Washington Court of Appeals Orders Retrial in ‘Shaken Baby’ Case

Washington Appeals ruling

A longstanding miscarriage of justice in a string of “shaken baby” cases that swept the Nation has been potentially set aright by a decision filed by the Washington State Court of Appeals, Division Two, on January 5.

Tuesday’s opinion ends a long, dark chapter in the life of Heidi Charlene Fero, who was convicted of first degree assault of a child in 2003 for the injuries suffered by Brynn Ackley.

As the Court explains it, the body of evidence linking Fero to Brynn’s injuries was that 1) Brynn had fallen unconscious while under Fero’s care and had presented at the hospital with subdural hemorrhaging (brain bruising or bleeding), cerebral edema (brain swelling), and retinal hemorrhaging (retina bruising or bleeding); and (2) all of the doctors who testified on the topic stated that children suffering those injuries become unconscious almost immediately and those injuries can only be caused by car accidents, long falls, or abuse by an adult.

Fero brought her petition asserting that new material facts existed in the form of “the now generally accepted medical paradigm that recognizes children can remain lucid for up to three days after suffering similar head injuries and those injuries are now known to be caused by much less extreme circumstances.”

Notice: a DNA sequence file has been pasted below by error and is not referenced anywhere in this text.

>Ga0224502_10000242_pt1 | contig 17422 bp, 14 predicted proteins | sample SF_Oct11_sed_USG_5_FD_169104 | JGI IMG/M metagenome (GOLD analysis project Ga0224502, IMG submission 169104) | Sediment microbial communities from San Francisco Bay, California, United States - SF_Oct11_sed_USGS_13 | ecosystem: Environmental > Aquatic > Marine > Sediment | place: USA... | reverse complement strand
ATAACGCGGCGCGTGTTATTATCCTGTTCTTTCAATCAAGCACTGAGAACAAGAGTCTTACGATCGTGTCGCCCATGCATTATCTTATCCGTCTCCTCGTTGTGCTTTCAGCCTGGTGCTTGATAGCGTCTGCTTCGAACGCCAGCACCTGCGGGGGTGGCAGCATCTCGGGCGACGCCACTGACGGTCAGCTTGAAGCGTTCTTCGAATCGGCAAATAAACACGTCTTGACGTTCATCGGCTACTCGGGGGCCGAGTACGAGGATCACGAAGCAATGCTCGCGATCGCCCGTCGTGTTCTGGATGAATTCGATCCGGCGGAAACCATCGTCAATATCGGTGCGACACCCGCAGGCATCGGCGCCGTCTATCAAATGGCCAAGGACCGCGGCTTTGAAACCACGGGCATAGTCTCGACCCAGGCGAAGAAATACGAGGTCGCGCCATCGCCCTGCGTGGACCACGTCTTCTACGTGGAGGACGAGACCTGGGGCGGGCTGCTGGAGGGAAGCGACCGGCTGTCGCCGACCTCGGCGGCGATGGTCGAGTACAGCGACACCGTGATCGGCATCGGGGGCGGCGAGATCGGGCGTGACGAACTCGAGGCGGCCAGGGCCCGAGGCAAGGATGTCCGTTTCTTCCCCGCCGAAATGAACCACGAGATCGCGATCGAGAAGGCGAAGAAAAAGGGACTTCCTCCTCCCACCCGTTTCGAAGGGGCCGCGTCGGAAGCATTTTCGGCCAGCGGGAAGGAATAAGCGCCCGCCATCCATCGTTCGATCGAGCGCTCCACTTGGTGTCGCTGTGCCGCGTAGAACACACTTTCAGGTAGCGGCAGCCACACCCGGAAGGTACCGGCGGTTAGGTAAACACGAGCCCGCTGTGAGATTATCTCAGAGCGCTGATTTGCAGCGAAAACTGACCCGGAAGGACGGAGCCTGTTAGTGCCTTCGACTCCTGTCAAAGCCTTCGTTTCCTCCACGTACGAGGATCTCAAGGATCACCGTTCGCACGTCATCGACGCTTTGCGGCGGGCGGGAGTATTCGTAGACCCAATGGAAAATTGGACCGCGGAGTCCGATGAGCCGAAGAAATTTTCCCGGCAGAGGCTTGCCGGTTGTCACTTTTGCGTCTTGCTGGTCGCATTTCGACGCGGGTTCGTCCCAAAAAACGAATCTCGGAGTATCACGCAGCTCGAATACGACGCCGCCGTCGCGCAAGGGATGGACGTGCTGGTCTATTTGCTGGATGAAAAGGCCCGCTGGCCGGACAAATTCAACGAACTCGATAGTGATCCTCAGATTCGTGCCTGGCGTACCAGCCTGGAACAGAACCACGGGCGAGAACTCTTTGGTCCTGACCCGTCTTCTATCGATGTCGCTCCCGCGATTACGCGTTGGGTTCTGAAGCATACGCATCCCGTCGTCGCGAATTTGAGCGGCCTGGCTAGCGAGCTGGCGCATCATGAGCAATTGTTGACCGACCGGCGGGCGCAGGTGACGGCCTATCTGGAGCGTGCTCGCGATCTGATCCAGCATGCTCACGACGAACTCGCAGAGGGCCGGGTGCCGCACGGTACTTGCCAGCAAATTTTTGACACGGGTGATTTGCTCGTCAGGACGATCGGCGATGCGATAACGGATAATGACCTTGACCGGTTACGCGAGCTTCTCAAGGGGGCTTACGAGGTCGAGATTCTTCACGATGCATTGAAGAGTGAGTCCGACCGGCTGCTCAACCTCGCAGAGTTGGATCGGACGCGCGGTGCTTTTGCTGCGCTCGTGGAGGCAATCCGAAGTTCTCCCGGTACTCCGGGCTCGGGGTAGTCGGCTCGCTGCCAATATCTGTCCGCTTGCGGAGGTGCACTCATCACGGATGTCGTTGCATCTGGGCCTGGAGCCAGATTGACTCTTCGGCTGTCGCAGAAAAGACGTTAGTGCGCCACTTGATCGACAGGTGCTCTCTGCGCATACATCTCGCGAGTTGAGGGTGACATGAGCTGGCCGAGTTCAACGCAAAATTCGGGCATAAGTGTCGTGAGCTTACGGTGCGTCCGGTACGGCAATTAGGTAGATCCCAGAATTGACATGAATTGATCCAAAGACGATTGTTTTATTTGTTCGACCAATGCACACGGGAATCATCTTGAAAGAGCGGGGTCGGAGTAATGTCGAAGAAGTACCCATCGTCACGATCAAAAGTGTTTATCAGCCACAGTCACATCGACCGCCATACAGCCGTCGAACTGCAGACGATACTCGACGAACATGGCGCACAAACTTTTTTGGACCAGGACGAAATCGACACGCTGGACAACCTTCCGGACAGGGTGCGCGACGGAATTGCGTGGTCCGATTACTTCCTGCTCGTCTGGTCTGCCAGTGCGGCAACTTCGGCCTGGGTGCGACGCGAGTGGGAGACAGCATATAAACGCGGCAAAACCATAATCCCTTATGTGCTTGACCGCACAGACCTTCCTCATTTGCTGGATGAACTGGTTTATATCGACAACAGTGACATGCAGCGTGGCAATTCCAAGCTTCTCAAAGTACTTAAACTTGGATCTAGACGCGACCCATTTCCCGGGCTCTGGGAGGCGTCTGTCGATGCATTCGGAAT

In light of the evidence of a profound paradigm shift among the medical community genuinely having occurred, the Court wrote:

We agree that Fero has presented sufficient new material facts to warrant relief because the uncontested declarations of the medical experts she provided establish that the result of her trial would probably be different if the current generally accepted medical evidence was available at the time of her trial in 2003. Accordingly, we grant Fero’s petition and remand for a new trial.


The case began on January 7, 2002, with Heidi Fero baby-sitting two children — 15-month-old Brynn Ackley1 and 4 ½-year-old Kaed Frank — at her home in Clark County, Washington. Her own two children— 1-year-old Deric and 5-year-old Rachel — were also at her home at the time. The Court notes that she had baby-sat Brynn and Kaed on multiple occasions prior to that particular day.

We may never know what truly caused Brynn’s injuries, because the physicians at the time were apparently too concerned with building up the case for the favored hypothesis of the time. As the Court explains, after the medics arrived,

Brynn was transported to Southwest Washington Medical Center. There, Dr. Daniel Gorecki performed a CAT (computerized tomography) scan of Brynn’ s head, chest, and abdominal/pelvic area. The CAT scan of Brynn’ s head showed a subdural hematoma, which is a blood clot on the brain, and a cerebral edema, which is a swelling of the brain. Brynn was then transferred to Legacy Emanuel Hospital where she was placed in the pediatric intensive care unit.